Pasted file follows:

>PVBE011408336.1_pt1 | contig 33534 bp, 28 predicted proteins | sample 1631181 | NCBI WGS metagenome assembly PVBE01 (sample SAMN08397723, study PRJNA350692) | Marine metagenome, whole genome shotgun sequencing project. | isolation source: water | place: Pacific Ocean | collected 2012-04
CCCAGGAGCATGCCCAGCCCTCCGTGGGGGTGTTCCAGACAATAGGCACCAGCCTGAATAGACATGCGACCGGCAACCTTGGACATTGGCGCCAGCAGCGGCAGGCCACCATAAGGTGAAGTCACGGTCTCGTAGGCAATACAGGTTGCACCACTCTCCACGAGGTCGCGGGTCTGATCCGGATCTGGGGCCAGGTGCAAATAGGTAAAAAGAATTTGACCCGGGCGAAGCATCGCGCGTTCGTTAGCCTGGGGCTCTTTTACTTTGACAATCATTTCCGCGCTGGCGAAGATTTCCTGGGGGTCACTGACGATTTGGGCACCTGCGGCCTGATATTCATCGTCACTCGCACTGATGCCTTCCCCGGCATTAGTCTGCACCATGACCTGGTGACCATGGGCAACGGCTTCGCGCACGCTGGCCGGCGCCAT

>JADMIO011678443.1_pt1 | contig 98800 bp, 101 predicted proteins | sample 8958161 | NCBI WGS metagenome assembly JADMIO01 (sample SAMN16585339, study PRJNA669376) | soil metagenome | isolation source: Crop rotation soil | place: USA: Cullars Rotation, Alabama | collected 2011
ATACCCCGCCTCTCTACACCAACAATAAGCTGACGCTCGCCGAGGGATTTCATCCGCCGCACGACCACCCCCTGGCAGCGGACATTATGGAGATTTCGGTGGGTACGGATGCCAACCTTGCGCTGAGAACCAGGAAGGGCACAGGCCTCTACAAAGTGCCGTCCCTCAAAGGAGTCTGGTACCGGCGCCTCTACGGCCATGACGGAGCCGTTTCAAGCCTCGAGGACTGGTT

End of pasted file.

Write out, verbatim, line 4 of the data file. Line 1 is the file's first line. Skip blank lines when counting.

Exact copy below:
ATACCCCGCCTCTCTACACCAACAATAAGCTGACGCTCGCCGAGGGATTTCATCCGCCGCACGACCACCCCCTGGCAGCGGACATTATGGAGATTTCGGTGGGTACGGATGCCAACCTTGCGCTGAGAACCAGGAAGGGCACAGGCCTCTACAAAGTGCCGTCCCTCAAAGGAGTCTGGTACCGGCGCCTCTACGGCCATGACGGAGCCGTTTCAAGCCTCGAGGACTGGTT